I was left looking upstream at a broad and beautiful stretch of water with overhanging trees on both sides, if only the fish would cooperate. I’d been fishing for two weeks now and was alone with the river and the elements. At some level everything Marcelo had imparted fused into a steady pattern of move and cast. Nor was I worried about the time or being late anywhere. It wasn’t over until the last minute. What prompted the fish to come out I will never know, but they did.  It started with the occasional one snatching at my fly close to the bank. Then the snatches became more regular.  The fish were all good ten inchers and more, and darker than upstream and a lot more practised in the art of getting off the hook. Perhaps they had seen a lot of fishermen from the nearby town. I didn’t really have time to think about it because they were coming to hand two out of every five casts and getting bigger the further up the river I waded.

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Marcelo arrived and together we waded upstream again, taking fish after fish. They were amongst the best quality I had taken in the river, real streamlined fighters. .Everything clicked, my casting, the dry fly and nymphs. Marcelo was into fish too, and we swapped sides and leapfrogged to share the fun, as we had learned to do. We came together where the river narrowed and I let him fish while I watched, admiring the crisp certainty of his work. There was still about half a kilometre of river to wade before we regained the car, and we worked It together. There came a moment, I don’t know from where, when I decided to let the last fish be just that. And it came two casts later, with Marcelo bow-waving through the water to capture it on net and camera. Call it quitting while you are ahead, learning the lessons boxers refuse to or just plain being happy, but I wanted to draw a five-weight line under the adventure and mark it with a fish I would remember.  And so it was.  It had street-fighting skills on a Stealth fighter body and leopard’s black spots. The moment it knew it had been hooked, not fed, it zipped off downstream in a blur determined to put to the test who was the stronger, the captive or the captor. I won, but I was never certain until Marcelo slid the net beneath it. I held it, half a pound and more of muscle and determination, glistening in the pale afternoon sun. It disappeared like a ghost when I put it back in the water. Marcelo and I shook hands for that day and for all the others and hiked back to the car, my legs tired, my smile locked, my spirits high.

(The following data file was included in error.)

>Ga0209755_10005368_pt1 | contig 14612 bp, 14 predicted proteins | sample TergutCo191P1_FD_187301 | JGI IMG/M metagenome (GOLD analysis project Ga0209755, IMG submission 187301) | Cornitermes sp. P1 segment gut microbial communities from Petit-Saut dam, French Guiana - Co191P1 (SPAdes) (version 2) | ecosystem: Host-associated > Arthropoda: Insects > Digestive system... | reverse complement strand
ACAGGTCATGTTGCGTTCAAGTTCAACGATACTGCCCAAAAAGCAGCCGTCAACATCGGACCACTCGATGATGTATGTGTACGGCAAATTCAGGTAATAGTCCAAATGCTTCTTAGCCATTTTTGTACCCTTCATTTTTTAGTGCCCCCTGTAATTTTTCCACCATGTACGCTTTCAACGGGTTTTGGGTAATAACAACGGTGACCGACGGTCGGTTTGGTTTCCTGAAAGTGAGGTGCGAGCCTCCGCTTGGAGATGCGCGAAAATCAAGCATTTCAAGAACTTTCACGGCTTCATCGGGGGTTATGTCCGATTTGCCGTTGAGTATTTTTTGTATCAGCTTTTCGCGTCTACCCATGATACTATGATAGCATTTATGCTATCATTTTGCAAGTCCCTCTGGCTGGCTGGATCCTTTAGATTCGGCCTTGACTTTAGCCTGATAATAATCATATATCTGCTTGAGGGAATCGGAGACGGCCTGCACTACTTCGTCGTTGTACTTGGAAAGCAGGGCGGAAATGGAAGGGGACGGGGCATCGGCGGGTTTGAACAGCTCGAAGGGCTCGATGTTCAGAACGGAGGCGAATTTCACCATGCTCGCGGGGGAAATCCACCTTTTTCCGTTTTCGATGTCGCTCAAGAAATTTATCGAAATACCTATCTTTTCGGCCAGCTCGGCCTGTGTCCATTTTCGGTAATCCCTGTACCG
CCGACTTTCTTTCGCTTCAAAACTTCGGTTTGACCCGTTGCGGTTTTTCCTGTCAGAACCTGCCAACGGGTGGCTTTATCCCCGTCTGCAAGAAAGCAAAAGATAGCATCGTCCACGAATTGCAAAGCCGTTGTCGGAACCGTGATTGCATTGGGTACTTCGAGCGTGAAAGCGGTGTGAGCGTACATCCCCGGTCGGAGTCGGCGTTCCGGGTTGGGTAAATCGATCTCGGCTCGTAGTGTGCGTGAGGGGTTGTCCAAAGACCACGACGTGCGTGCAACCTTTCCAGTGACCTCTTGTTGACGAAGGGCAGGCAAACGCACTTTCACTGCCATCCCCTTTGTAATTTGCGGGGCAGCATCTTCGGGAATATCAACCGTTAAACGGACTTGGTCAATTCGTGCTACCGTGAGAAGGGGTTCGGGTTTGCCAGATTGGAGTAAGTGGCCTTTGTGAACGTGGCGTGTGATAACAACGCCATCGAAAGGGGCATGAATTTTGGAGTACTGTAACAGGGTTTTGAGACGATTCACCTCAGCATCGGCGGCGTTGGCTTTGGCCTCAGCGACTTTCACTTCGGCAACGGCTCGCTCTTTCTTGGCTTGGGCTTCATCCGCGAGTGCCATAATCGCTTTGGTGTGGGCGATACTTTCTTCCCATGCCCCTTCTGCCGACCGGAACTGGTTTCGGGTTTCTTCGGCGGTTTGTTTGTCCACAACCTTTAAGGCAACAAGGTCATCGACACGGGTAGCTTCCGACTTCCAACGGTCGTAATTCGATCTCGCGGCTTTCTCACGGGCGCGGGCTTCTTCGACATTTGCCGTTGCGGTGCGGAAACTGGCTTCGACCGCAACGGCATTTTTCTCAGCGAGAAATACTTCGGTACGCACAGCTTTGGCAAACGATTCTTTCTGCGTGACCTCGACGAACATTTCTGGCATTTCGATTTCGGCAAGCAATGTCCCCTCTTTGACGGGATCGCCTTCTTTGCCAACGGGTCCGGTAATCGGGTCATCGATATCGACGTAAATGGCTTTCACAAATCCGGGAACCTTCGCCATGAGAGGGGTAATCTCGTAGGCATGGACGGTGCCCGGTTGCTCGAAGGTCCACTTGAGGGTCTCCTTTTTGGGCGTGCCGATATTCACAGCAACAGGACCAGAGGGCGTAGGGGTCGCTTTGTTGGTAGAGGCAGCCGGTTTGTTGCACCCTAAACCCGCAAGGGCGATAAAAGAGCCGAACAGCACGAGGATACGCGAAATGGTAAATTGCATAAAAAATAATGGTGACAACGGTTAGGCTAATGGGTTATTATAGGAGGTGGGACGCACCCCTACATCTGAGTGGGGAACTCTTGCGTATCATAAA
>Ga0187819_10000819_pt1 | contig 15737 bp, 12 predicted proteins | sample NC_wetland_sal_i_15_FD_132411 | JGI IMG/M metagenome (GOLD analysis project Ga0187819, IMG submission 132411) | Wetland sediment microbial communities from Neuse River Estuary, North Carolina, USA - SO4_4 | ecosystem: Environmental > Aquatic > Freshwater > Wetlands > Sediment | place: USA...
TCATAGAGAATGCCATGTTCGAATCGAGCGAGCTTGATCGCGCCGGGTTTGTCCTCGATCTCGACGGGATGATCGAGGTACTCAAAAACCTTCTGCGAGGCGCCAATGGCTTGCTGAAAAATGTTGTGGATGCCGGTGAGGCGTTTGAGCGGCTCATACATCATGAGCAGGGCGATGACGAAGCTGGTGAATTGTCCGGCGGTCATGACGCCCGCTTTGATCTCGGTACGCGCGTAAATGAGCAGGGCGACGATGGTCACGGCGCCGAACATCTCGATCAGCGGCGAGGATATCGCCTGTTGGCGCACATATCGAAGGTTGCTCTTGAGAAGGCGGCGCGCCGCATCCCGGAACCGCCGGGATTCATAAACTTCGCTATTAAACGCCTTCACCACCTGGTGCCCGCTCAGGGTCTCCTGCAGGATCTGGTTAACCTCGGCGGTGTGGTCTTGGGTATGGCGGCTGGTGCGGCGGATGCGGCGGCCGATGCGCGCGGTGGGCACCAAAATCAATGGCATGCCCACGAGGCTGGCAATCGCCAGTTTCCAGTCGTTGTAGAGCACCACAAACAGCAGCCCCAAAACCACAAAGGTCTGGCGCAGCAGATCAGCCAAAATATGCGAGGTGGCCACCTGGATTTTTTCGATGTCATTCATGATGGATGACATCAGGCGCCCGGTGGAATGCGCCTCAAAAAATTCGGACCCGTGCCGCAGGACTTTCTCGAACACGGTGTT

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The last fish

That Friday night was the traditional barbecue. I was late getting there because I was late getting back and doing my final “Rio Rio,” “Puente, Puente” to order coffee on arrival. I watched the stars rise over the lodge accompanied only by the young Caracara, who remained unconvinced that hunting was the way to feed. Instead it mewed pitifully, awaiting a treat. I decided not to interfere in its education. Bread cooked in the ashes, lamb cooked on a crucifix-like sword in front of crackling logs, salads dressed in rich oil and vinegars,  weightless deserts and good company mesmerised by the barbecue magician, Bernardo and Christian, the cook. There was a couple from Switzerland who had been married for two years but seemed so in love you would have thought them on honeymoon. They had both tangled with substantial fish, the lady for the first time. I left fairly early to pack and to reflect on my luck. Being lucky isn’t enough. You have to know you are lucky and be grateful, and I was.

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Christian bakes bread and bastes the lamb.

The next morning was the regular routine but played at double speed to ensure that I got my connecting flight to Santiago.  There were farewells and cards exchanged and promises to return. I know I will. Then a last drive over the little bridge. Puente, Puente, Rio Rio, but only 26 hours of travel awaiting me. It was all over, but it wasn’t and will never be.  The diary might have said The End but the heart said otherwise. The memory of February 11 in Patagonia illuminates me in March in Somaliland and will stay with me wherever, and for ever.

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It’s what I should have told Lewis all those years ago and do now. Happiness can outshine the darkest days and light the way to other rich days ahead.  Jana, Leo and Kesho.